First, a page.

None of the Above

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Media Outlet: Slate

Website security questions stress me out. How am I supposed to choose and remember a favorite book or favorite teacher? What if I’ve never had a pet? What if my high school’s mascot was a battered bronze lamp that was ceremonially passed from the graduating senior class president to the incoming senior class president at commencement every year while the rest of us sang a high-pitched anthem that began, “Great lamp whose light alone can show among the devious paths of life/ Which way our stumbling feet must go to reach the peace beyond the strife”? (Don’t get me wrong, if a website required me to write out all the lyrics to both verses of “Lamp of Learning” in order to authenticate my account, that would probably pretty drastically reduce the number of potential hackers.)

So answering security questions can be tricky. You want to choose something that’s not so easy anyone trying to get into your account will be able to easily figure it out (see: mother’s maiden name, city where you were born, high school), but not so hard that you run a good risk of being unable to retrieve your answer several years down the road (see: pretty much everything else).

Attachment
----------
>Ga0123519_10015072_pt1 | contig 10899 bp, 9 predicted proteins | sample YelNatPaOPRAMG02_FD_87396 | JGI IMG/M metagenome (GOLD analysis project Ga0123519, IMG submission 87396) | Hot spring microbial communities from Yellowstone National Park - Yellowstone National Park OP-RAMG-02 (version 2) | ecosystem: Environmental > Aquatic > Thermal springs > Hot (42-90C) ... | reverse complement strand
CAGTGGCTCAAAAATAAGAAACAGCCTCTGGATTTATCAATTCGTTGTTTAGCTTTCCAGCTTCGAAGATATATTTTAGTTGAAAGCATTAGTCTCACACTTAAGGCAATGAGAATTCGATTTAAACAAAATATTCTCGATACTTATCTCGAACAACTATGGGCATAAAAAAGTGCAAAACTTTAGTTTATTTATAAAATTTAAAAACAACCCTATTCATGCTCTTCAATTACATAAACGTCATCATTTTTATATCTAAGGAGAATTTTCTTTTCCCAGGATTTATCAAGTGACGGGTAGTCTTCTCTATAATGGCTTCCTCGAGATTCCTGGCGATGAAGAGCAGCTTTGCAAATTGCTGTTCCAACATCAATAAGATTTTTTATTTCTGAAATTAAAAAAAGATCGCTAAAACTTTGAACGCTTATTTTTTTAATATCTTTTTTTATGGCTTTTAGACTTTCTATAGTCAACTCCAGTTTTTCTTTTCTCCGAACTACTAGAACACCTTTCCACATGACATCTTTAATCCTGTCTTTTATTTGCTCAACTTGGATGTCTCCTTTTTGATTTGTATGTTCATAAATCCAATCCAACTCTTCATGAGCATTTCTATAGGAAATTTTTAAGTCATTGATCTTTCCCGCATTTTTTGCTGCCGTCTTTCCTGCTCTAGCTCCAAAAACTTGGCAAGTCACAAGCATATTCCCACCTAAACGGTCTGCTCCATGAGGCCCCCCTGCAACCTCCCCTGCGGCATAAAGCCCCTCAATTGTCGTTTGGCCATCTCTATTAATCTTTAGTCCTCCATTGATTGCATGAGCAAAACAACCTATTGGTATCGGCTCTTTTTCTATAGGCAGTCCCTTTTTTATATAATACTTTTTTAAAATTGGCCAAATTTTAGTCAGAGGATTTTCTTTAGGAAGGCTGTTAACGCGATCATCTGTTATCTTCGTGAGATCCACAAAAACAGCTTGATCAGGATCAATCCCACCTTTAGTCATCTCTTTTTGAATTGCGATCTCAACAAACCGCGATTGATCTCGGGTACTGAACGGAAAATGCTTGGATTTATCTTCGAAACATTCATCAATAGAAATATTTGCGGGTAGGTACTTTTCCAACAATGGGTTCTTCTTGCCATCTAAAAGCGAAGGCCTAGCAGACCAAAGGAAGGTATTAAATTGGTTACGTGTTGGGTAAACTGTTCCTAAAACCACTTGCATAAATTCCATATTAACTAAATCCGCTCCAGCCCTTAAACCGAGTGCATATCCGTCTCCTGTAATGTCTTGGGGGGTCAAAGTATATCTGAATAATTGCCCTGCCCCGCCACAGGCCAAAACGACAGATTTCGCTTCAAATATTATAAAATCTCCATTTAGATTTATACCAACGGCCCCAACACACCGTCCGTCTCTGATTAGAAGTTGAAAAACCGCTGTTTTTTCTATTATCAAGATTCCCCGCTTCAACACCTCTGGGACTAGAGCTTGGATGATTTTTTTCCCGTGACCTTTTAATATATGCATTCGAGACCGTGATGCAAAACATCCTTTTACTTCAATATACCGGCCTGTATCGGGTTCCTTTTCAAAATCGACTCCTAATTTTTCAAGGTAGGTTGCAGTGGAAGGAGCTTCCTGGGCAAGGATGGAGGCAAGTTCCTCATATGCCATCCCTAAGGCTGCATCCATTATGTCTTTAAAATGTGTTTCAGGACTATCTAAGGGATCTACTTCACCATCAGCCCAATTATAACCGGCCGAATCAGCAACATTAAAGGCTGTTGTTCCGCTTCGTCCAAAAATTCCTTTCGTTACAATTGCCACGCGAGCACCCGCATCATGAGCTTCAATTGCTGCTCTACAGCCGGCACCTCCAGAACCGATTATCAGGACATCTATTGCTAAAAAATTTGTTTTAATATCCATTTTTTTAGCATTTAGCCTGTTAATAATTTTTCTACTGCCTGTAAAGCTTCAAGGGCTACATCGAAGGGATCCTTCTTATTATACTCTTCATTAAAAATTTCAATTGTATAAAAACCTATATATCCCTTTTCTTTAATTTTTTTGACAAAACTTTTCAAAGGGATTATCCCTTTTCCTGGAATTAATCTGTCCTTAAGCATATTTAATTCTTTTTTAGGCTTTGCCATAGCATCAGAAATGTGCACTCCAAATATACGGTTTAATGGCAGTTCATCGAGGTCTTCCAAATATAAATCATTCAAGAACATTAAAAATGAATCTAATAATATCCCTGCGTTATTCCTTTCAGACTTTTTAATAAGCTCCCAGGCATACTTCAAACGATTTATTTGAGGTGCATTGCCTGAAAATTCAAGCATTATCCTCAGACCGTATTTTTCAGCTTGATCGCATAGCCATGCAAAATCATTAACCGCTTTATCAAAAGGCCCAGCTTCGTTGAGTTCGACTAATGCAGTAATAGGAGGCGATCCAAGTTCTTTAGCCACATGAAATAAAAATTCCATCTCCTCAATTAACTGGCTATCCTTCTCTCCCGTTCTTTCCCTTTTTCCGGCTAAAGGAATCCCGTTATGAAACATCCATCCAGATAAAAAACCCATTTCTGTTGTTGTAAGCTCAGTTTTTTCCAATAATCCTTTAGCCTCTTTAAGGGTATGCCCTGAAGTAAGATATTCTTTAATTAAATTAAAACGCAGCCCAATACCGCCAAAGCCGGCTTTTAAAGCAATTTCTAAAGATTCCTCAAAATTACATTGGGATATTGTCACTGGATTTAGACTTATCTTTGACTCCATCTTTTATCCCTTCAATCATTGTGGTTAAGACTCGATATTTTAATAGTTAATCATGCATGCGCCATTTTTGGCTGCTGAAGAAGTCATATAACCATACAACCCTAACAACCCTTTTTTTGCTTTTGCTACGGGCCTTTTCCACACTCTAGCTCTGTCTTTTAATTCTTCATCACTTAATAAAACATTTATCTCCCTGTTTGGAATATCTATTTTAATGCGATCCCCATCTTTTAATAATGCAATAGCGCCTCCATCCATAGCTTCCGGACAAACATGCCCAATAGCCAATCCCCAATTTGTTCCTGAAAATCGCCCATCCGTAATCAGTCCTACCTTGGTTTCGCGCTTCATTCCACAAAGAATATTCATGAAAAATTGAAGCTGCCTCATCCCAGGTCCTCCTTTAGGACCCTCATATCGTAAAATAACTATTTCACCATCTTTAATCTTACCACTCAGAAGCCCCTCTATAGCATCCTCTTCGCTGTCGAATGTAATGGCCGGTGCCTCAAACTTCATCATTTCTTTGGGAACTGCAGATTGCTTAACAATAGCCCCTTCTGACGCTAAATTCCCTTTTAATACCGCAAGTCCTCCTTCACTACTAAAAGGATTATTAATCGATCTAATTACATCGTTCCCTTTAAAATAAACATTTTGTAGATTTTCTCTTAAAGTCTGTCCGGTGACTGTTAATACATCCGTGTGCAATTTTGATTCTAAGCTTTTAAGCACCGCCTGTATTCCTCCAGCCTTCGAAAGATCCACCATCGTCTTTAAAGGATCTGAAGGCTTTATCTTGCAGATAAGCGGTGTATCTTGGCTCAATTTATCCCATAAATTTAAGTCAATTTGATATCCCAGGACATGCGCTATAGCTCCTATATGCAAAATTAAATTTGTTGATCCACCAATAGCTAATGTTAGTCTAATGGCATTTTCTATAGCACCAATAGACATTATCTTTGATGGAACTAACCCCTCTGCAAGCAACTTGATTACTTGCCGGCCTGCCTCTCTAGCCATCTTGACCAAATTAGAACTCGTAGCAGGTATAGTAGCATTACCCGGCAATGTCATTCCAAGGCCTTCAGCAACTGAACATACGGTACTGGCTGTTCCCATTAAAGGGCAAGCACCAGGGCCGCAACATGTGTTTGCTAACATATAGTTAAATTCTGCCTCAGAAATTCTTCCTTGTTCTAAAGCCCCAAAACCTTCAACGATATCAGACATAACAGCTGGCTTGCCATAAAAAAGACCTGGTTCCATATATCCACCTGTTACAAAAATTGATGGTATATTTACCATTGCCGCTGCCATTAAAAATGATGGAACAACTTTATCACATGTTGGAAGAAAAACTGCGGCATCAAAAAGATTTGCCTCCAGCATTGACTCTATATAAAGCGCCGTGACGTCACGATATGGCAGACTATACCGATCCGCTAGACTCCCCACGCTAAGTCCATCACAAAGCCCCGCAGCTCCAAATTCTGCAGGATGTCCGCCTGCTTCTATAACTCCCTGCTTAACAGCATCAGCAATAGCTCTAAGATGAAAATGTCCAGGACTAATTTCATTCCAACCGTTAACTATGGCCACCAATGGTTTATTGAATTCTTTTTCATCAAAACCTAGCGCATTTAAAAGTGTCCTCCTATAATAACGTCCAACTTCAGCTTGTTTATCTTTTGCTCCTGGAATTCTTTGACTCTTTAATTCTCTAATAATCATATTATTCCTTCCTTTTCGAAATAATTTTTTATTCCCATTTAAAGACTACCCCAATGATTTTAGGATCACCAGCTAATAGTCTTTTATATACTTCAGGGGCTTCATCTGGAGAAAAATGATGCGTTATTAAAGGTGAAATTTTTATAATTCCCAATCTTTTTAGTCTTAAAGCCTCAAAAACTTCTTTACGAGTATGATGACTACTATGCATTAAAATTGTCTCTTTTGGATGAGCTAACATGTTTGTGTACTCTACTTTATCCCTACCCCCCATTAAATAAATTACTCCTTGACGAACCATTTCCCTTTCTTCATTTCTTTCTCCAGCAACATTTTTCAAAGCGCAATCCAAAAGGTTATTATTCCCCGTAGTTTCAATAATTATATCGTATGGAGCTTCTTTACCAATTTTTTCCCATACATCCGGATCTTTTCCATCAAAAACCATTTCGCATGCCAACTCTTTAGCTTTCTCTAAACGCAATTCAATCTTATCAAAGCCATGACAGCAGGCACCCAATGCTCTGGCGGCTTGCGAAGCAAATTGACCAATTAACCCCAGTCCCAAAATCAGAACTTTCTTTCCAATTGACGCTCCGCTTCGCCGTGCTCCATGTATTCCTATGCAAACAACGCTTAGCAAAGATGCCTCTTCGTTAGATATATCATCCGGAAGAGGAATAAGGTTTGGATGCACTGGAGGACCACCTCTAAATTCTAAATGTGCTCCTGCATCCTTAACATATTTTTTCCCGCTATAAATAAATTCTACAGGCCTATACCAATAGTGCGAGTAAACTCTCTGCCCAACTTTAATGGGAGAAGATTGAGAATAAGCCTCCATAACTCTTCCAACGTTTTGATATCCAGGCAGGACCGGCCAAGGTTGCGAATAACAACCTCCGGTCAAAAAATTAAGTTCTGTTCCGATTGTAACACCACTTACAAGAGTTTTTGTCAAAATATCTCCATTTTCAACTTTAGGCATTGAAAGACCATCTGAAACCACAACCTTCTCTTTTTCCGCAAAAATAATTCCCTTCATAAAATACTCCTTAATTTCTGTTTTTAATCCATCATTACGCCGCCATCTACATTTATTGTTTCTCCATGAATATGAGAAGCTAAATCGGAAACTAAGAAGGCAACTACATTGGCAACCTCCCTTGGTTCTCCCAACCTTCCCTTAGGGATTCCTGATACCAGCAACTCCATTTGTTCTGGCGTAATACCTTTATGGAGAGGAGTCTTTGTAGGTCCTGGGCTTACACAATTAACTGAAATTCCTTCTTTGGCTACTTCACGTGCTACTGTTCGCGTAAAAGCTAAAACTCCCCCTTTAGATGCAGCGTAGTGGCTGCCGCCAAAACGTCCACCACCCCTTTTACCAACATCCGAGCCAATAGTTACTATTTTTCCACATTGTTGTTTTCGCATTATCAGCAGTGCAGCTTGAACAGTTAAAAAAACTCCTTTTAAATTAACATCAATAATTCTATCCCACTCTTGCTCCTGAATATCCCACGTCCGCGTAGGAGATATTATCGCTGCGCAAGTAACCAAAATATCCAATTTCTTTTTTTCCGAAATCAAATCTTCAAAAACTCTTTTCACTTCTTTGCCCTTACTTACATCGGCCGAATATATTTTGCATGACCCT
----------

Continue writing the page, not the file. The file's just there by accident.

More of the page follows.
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Josephine Wolff was a Class of 2016 & 2017 Cybersecurity Initiative Fellow at New America, where she will write a book about cybersecurity incidents from the last decade, tracing their economic and legal aftermath and their impact on the current state of technical, social, and political lines of defense.